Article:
Which other amendments would we soften if it served students to do so? We are in loco parentis of these children; it is up to us to defend their rights because they are minors.

Melissa Westbrook said...

The fact still remains that down the street are 3 school buildings that could easily be used. The Community Center charges so, of course, don't use it. The Rainier Beach community would not feel comfortable in a school building talking about school assignments?

Also, even if many in this community feel comfortable in this building, the district sets up meetings in different areas of the city to try to make it easy for parents/community to access such meetings. However, with scheduling, some may have to go to a meeting not in their area. If I were Jewish (and I'm not), I certainly would not feel comfortable coming into a space that clearly stated to be an evangelical Christian entity down to the cross on the wall.

Perceptions and comfort levels do matter and again, why the district felt the need to make this choice when it had other choices is something to wonder about.

Ananda said...

FYI, there is no "seperation of church and state" in the US Constitution. The phrase comes from a letter Thomas Jefferson wrote to the Danbury Baptist Association.

seattle citizen said...

Ananda, thank you for the correction. Here is the amendment language to which I am refering when I wrote of separation of church and state:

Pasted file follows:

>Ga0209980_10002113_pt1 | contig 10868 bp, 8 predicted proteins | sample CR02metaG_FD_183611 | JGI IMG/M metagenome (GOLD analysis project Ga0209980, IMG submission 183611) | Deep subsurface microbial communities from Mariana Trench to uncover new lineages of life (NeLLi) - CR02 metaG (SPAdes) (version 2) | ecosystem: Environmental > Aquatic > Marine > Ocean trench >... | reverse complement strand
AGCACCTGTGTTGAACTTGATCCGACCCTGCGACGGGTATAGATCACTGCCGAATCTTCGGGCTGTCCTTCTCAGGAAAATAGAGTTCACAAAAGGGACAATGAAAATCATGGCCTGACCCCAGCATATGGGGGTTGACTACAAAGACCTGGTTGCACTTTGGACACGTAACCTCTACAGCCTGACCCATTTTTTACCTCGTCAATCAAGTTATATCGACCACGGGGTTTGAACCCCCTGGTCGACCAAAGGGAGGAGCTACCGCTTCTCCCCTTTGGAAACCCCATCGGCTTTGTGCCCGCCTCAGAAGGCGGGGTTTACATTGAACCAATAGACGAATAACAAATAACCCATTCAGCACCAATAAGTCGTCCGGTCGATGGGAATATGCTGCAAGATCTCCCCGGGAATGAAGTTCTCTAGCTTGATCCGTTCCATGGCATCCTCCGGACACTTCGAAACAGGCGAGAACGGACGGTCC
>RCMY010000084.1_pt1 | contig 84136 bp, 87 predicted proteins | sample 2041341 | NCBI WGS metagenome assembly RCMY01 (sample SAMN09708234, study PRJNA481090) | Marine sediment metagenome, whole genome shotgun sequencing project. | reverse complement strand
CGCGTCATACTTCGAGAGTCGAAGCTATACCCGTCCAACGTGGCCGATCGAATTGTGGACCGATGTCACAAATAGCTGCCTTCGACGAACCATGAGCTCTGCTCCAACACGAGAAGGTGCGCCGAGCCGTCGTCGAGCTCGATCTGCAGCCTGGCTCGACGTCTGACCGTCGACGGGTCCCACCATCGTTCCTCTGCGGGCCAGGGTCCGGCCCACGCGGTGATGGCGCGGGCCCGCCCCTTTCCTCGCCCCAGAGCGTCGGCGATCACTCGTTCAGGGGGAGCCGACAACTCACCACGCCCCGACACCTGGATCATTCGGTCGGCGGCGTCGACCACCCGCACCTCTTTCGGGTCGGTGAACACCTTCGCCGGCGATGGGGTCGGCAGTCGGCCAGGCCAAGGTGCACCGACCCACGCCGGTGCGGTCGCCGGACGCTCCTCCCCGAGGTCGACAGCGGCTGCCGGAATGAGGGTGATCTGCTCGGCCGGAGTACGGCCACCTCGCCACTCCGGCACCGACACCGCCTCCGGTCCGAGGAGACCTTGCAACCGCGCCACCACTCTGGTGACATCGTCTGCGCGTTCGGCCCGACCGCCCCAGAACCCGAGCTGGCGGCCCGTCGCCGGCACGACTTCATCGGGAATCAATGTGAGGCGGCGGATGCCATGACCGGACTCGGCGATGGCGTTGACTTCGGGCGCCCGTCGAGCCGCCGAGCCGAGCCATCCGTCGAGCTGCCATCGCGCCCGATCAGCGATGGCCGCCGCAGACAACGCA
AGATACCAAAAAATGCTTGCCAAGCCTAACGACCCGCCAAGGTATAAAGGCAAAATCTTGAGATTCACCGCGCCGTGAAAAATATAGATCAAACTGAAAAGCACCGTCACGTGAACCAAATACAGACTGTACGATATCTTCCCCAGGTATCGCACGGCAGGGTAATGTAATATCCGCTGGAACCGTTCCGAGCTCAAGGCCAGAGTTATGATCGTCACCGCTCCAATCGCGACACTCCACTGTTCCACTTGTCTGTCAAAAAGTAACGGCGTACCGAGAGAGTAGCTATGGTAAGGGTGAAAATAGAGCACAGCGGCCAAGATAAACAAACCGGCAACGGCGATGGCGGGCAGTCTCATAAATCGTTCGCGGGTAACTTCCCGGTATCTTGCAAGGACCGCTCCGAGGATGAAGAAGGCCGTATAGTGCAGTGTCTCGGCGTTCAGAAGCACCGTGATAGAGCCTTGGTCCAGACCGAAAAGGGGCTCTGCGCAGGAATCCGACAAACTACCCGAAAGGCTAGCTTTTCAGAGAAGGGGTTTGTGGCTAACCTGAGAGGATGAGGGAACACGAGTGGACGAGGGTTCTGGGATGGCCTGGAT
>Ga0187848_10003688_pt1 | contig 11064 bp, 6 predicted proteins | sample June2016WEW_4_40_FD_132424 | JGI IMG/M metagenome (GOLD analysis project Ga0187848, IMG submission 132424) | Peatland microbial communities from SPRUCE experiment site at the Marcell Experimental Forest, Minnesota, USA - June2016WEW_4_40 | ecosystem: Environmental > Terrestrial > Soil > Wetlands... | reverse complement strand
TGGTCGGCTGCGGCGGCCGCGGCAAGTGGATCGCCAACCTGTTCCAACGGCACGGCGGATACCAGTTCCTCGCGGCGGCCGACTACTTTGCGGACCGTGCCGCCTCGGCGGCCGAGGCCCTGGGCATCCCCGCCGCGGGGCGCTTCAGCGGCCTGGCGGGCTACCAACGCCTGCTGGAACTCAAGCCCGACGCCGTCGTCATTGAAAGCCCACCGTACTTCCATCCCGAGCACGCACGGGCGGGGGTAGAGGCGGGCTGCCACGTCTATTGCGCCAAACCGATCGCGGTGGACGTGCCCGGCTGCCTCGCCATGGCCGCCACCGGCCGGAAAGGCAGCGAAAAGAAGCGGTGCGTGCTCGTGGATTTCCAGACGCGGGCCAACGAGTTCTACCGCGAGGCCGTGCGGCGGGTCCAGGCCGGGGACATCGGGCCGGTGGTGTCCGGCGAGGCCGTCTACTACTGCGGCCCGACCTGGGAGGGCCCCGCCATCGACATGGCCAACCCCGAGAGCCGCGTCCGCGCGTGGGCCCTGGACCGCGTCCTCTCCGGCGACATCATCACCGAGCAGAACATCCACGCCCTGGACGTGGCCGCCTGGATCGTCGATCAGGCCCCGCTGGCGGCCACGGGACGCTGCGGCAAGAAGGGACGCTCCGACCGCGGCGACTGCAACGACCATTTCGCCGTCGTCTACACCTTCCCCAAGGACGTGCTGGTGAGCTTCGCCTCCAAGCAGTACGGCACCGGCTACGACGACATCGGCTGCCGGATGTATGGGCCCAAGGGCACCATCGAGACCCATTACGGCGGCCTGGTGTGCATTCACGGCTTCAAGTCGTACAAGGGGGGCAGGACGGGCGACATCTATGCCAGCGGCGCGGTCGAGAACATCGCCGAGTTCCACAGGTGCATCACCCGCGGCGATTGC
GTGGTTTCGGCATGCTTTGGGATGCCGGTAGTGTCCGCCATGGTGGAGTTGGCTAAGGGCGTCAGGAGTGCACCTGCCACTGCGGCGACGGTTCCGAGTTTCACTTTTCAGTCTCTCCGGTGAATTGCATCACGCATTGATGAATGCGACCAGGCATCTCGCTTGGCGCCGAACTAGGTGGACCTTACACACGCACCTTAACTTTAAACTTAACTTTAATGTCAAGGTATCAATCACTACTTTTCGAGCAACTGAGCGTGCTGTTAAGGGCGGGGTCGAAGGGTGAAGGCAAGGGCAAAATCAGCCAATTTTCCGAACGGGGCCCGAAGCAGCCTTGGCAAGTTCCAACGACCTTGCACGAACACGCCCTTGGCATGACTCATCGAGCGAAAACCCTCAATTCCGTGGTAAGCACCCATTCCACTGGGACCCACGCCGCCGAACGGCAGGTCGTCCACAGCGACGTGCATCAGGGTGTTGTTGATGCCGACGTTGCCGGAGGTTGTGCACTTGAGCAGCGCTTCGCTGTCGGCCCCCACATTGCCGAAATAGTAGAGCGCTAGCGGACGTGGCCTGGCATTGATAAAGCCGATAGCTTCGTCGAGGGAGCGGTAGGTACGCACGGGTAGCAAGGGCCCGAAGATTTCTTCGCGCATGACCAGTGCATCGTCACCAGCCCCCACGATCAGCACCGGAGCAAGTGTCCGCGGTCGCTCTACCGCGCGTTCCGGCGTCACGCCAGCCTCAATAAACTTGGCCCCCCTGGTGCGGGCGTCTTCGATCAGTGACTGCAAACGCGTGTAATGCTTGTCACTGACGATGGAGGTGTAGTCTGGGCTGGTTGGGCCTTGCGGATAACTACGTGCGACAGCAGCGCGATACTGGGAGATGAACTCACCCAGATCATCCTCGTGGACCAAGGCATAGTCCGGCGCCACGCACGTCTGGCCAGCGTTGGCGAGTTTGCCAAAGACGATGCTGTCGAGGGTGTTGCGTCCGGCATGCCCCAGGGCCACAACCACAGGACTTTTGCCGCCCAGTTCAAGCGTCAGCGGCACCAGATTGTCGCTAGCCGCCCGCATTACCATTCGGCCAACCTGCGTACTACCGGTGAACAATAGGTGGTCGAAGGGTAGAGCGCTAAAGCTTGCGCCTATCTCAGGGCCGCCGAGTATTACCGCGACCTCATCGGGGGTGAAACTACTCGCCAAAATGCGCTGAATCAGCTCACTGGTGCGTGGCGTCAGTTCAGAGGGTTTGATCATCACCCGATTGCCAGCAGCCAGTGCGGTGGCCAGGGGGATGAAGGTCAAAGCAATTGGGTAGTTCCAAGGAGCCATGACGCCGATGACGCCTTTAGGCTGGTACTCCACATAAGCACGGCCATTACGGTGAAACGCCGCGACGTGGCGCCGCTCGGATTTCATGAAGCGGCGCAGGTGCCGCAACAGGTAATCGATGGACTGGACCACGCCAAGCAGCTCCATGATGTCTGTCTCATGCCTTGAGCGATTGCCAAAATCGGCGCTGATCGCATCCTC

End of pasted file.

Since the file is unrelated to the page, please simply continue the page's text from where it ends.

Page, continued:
1st Amendment:
Congress shall make no law respecting an establishment of religion, or prohibiting the free exercise thereof.

This amendment commonly is cited as supporting the separation of church and state to which I refer.
If anyone requires precedent in the long line of interpretations of this amendment and how the precedent led to our current understanding of the (non)role of government in promoting religion, feel free to ask.

Ananda said...

I would suggest that anyone interested in learning why the "wall" between church and state (particularly in public schools) is not as high as people believe read "The Nine." There is a very good chapter about the US Supreme Court rulings on the subject.

seattle citizen said...

I haven't read "The Nine," but my feeling is that the wall is not high enough. The latest "Under God" ruling, for example, in 2004, punted on the issue entirely by ruling that the father who sued to stop having his daughter recite this (or listen to it) in a public school did not have legal standing to sue, as he was in a custody dispute with the mother (who DID want the child to be able to pledge, "under God")

They COULD have ruled on it, by accepting a father's standing, no matter the dispute, but chose to not, therefore keeping that phrase unchallenged.

Just waiting for the next suit...I mean, WHY have it in a government pledge at all?

Free said...

Ditto that. Some schools don't do the Pledge; it is apparently up to the individual principal or teacher. Our son "opted out" in first grade at Lowell, where it is a Monday morning ritual, without any prompting from us. (He complained to a substitute teacher, who assured him the Pledge was entirely optional.)

Freedom of religion must also allow freedom from religion.

(Recently, one of our son's pals asked if he would start saying the Pledge now that Obama was in office . . . totally missing the point!)